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Check cystoscopy in the management of anterior urethral valves in a cohort of pediatric patients.

  • Cini, Chiara1
  • Mantovani, Alberto2
  • Cianci, Maria Chiara1
  • Landi, Luca1
  • Bortot, Giulia1
  • Sforza, Simone1
  • Taverna, Maria1
  • Elia, Antonio1
  • Masieri, Lorenzo1
  • 1 Pediatric Urology Department Meyer Children Hospital, viale Pieraccini 24, Firenze, 50139, Italy. , (Italy)
  • 2 Pediatric Urology Department Meyer Children Hospital, viale Pieraccini 24, Firenze, 50139, Italy. Electronic address: [email protected] , (Italy)
Published Article
Journal of pediatric urology
Publication Date
Feb 26, 2021
DOI: 10.1016/j.jpurol.2020.11.028
PMID: 33648856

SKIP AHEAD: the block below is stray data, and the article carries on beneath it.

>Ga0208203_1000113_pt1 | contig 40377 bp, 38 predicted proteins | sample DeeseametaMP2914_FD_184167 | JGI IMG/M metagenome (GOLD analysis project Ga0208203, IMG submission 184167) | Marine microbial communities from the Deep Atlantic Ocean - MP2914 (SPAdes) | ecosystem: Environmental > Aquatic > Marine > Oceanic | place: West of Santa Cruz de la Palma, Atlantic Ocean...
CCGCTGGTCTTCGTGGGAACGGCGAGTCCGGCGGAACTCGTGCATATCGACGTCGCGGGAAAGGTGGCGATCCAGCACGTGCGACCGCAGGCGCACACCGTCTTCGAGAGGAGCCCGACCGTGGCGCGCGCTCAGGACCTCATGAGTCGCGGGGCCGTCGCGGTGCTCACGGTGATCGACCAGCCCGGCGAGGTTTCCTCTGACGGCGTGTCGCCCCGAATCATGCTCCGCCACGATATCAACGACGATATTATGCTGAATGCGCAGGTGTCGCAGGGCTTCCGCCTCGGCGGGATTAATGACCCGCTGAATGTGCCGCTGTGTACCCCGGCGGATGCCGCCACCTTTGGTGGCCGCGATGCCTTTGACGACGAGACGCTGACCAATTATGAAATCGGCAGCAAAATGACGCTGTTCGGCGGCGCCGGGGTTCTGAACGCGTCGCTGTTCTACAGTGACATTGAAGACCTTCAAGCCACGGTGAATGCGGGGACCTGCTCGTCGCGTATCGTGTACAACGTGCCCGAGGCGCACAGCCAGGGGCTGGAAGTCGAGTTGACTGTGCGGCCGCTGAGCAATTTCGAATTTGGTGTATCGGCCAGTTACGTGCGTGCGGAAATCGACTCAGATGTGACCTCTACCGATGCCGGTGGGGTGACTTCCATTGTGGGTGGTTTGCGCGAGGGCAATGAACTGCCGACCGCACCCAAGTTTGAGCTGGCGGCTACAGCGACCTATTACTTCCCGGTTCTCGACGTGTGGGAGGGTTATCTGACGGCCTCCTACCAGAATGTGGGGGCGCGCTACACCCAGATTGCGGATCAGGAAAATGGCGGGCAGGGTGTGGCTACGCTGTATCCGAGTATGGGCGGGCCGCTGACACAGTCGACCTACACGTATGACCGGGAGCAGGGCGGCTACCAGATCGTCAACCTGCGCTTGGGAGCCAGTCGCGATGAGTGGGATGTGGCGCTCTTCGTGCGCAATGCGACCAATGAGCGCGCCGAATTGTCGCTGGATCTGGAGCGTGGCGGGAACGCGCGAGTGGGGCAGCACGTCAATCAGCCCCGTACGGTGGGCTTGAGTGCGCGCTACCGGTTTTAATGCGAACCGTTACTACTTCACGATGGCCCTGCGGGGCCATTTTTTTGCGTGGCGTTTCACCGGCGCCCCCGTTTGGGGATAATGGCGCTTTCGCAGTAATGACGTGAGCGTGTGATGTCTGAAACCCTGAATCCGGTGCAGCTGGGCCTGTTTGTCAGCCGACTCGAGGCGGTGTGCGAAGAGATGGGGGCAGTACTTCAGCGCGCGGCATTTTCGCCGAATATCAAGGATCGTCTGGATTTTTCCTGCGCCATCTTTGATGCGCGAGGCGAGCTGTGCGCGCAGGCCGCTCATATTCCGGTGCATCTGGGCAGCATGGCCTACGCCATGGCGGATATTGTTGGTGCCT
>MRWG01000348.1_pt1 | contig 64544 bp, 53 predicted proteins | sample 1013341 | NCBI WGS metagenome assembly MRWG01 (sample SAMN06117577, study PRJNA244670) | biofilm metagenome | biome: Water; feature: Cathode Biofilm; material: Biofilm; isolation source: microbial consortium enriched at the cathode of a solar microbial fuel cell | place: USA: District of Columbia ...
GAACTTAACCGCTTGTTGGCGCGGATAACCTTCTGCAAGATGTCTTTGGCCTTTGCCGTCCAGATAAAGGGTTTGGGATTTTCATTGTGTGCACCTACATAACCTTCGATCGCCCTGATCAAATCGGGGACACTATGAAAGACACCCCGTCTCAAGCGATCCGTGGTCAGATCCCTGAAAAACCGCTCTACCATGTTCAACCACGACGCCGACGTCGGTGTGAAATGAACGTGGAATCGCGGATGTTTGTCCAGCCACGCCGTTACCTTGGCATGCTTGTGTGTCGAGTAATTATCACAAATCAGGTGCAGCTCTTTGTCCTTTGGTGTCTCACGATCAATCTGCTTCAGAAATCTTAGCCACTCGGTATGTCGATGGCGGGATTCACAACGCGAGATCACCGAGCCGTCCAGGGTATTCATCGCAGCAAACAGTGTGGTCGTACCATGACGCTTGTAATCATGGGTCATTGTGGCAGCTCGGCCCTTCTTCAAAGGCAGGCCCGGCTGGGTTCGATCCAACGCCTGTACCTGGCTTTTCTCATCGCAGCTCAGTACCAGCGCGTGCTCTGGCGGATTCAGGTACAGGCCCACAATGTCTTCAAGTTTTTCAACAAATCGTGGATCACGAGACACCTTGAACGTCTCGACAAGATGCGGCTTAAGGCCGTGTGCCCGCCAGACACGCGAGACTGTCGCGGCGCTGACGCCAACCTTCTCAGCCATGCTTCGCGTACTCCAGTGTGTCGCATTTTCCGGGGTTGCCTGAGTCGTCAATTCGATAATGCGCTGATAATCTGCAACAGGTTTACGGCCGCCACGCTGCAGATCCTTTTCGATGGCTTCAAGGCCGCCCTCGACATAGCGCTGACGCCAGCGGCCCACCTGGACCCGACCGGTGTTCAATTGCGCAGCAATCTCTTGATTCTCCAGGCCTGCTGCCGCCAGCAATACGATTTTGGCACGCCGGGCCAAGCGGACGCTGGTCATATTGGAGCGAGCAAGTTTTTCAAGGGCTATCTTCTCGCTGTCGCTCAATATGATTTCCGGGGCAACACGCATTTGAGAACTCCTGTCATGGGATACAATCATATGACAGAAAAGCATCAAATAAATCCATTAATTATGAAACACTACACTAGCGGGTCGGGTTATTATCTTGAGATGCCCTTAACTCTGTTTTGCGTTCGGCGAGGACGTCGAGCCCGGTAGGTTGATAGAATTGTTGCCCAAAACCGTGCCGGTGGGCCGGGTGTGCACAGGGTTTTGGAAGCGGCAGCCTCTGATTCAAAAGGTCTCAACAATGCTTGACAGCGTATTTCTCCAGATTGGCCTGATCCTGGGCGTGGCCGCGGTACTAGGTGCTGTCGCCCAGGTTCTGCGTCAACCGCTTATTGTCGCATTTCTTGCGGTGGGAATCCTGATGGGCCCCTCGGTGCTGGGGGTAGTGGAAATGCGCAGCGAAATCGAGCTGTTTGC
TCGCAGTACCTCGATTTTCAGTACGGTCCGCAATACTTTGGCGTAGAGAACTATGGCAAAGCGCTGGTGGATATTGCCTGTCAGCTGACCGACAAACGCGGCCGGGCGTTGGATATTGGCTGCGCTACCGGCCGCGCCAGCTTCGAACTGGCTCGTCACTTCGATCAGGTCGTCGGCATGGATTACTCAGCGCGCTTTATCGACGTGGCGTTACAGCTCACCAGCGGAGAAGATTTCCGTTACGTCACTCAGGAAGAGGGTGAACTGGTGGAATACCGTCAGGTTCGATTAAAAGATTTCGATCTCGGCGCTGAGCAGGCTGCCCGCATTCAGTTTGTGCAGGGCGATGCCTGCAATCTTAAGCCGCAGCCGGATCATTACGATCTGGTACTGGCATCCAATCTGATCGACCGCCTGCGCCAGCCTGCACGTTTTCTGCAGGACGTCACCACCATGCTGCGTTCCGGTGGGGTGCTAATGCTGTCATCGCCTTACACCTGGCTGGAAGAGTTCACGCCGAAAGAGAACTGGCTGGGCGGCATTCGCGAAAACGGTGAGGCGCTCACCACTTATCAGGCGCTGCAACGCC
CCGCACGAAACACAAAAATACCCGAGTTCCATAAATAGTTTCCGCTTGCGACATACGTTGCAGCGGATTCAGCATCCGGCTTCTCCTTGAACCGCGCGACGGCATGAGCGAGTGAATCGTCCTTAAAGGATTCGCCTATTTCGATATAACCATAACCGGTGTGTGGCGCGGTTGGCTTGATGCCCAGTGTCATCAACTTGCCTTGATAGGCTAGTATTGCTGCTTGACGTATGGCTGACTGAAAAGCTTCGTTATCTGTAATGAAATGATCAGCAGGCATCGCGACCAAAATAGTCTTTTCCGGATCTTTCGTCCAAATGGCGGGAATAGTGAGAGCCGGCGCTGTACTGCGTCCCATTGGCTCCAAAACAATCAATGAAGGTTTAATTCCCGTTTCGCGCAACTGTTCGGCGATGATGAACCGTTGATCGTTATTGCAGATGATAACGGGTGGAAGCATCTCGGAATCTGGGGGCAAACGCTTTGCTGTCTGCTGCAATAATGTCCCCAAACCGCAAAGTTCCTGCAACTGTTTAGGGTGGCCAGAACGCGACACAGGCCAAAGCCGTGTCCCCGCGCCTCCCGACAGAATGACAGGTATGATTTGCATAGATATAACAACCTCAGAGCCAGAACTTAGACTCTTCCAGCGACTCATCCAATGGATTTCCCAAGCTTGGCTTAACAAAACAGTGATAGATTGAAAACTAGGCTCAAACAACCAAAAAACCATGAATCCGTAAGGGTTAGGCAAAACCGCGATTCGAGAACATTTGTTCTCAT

Anterior urethral valves (AUV) are a rare cause of lower urinary tract obstruction which could progress to renal damage, Clinical presentation varies according with patient's age and severity of obstruction, but, in most cases, diagnosis is based on voiding cysto-urethrogram (VCUG). To date, the treatment of choice is endoscopic ablation even if approved guidelines about the overall management of AUVs, including the recognition and treatment of residual valves, are not available. We describe our protocol for AUV treatment based on primary endoscopic valve ablation followed by check cystoscopy 15 days later. Medical records of 5 patients with AUVs admitted from 2008 to 2018 to our Pediatric Urology Unit were retrospectively reviewed. Blood tests, urinalysis, renal US and VCUG were performed in all children, while urodynamic evaluation was performed in the 3/5 patients who could void spontaneously. All patients underwent endoscopic valves ablation and after 15 days after a second look cystoscopy was performed. Follow up was based on clinical and radiological evaluation with US, urinalysis and blood tests. Postoperative non-invasive urodynamic studies were performed in the 3/5 patient toilet-trained patients and VCUG was performed in 1/5 patient. and Discussion: At primary endoscopic ablation cystoscopy revealed AUVs in the penile urethra in three patients, in the penoscrotal urethra in one case, in the bulbar urethra in another case. In 3/5 patients check cystoscopy found residual valves and a second endoscopic ablation was performed. All patients achieved symptoms release and improved urodynamic parameters. No intra or post-operative complication were reported. The assessment of residual valves is variable in literature and it is usually described for posterior urethral valves (PUVs). Few series report the use of VCUG within the first week after valve ablation, our experience instead suggests that performing a second look cystoscopy, is very effective to evaluate the presence of residual AUVs and eventually proceed with further ablation. Endoscopic ablation is the gold standard treatment for AUV, but residual valves management is not clearly defined. According to our experience, a check cystoscopy 15 days after primary ablation allows to identify and treat possible residual valves showing good results in terms of safety and efficacy. Copyright © 2020 Journal of Pediatric Urology Company. Published by Elsevier Ltd. All rights reserved.

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